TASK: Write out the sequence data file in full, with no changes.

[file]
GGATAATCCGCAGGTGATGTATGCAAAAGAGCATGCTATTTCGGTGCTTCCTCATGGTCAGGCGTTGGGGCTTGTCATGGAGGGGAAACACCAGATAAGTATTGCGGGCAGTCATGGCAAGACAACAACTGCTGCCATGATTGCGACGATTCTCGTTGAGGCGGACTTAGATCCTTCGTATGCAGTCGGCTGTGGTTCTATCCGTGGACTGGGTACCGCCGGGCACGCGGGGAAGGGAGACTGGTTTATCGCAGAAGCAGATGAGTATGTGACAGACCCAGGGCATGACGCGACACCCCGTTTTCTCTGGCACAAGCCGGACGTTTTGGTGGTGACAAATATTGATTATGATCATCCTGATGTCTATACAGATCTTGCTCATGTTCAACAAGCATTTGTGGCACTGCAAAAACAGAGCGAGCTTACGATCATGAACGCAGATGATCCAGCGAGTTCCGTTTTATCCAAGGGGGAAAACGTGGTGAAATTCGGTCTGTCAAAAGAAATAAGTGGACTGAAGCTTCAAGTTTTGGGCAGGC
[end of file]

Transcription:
GGATAATCCGCAGGTGATGTATGCAAAAGAGCATGCTATTTCGGTGCTTCCTCATGGTCAGGCGTTGGGGCTTGTCATGGAGGGGAAACACCAGATAAGTATTGCGGGCAGTCATGGCAAGACAACAACTGCTGCCATGATTGCGACGATTCTCGTTGAGGCGGACTTAGATCCTTCGTATGCAGTCGGCTGTGGTTCTATCCGTGGACTGGGTACCGCCGGGCACGCGGGGAAGGGAGACTGGTTTATCGCAGAAGCAGATGAGTATGTGACAGACCCAGGGCATGACGCGACACCCCGTTTTCTCTGGCACAAGCCGGACGTTTTGGTGGTGACAAATATTGATTATGATCATCCTGATGTCTATACAGATCTTGCTCATGTTCAACAAGCATTTGTGGCACTGCAAAAACAGAGCGAGCTTACGATCATGAACGCAGATGATCCAGCGAGTTCCGTTTTATCCAAGGGGGAAAACGTGGTGAAATTCGGTCTGTCAAAAGAAATAAGTGGACTGAAGCTTCAAGTTTTGGGCAGGC